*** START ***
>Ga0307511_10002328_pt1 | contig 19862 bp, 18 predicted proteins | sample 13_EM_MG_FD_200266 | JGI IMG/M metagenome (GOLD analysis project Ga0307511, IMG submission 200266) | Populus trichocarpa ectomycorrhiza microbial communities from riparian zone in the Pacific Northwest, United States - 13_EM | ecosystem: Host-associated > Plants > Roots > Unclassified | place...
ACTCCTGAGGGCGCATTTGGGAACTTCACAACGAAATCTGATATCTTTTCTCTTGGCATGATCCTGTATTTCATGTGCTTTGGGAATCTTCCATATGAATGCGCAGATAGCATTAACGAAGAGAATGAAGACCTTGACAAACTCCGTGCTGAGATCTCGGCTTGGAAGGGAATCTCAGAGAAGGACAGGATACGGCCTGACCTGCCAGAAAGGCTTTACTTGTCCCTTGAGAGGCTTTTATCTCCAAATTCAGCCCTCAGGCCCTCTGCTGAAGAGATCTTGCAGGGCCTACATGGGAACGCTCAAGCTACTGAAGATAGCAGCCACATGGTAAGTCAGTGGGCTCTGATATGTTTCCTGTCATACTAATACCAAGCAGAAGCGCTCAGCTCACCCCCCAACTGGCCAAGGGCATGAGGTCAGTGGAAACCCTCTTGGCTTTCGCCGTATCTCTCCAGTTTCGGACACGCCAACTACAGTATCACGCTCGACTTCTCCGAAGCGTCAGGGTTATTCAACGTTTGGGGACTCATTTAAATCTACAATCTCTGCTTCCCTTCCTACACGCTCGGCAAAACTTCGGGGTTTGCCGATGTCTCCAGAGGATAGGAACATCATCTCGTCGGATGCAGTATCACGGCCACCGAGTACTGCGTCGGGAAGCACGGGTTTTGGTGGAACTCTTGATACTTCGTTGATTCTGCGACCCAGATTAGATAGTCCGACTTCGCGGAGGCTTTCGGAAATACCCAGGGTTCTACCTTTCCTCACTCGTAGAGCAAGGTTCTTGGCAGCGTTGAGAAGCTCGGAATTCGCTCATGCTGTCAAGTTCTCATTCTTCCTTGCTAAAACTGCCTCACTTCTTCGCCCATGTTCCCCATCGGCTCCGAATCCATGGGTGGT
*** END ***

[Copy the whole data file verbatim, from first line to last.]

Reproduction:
>Ga0307511_10002328_pt1 | contig 19862 bp, 18 predicted proteins | sample 13_EM_MG_FD_200266 | JGI IMG/M metagenome (GOLD analysis project Ga0307511, IMG submission 200266) | Populus trichocarpa ectomycorrhiza microbial communities from riparian zone in the Pacific Northwest, United States - 13_EM | ecosystem: Host-associated > Plants > Roots > Unclassified | place...
ACTCCTGAGGGCGCATTTGGGAACTTCACAACGAAATCTGATATCTTTTCTCTTGGCATGATCCTGTATTTCATGTGCTTTGGGAATCTTCCATATGAATGCGCAGATAGCATTAACGAAGAGAATGAAGACCTTGACAAACTCCGTGCTGAGATCTCGGCTTGGAAGGGAATCTCAGAGAAGGACAGGATACGGCCTGACCTGCCAGAAAGGCTTTACTTGTCCCTTGAGAGGCTTTTATCTCCAAATTCAGCCCTCAGGCCCTCTGCTGAAGAGATCTTGCAGGGCCTACATGGGAACGCTCAAGCTACTGAAGATAGCAGCCACATGGTAAGTCAGTGGGCTCTGATATGTTTCCTGTCATACTAATACCAAGCAGAAGCGCTCAGCTCACCCCCCAACTGGCCAAGGGCATGAGGTCAGTGGAAACCCTCTTGGCTTTCGCCGTATCTCTCCAGTTTCGGACACGCCAACTACAGTATCACGCTCGACTTCTCCGAAGCGTCAGGGTTATTCAACGTTTGGGGACTCATTTAAATCTACAATCTCTGCTTCCCTTCCTACACGCTCGGCAAAACTTCGGGGTTTGCCGATGTCTCCAGAGGATAGGAACATCATCTCGTCGGATGCAGTATCACGGCCACCGAGTACTGCGTCGGGAAGCACGGGTTTTGGTGGAACTCTTGATACTTCGTTGATTCTGCGACCCAGATTAGATAGTCCGACTTCGCGGAGGCTTTCGGAAATACCCAGGGTTCTACCTTTCCTCACTCGTAGAGCAAGGTTCTTGGCAGCGTTGAGAAGCTCGGAATTCGCTCATGCTGTCAAGTTCTCATTCTTCCTTGCTAAAACTGCCTCACTTCTTCGCCCATGTTCCCCATCGGCTCCGAATCCATGGGTGGT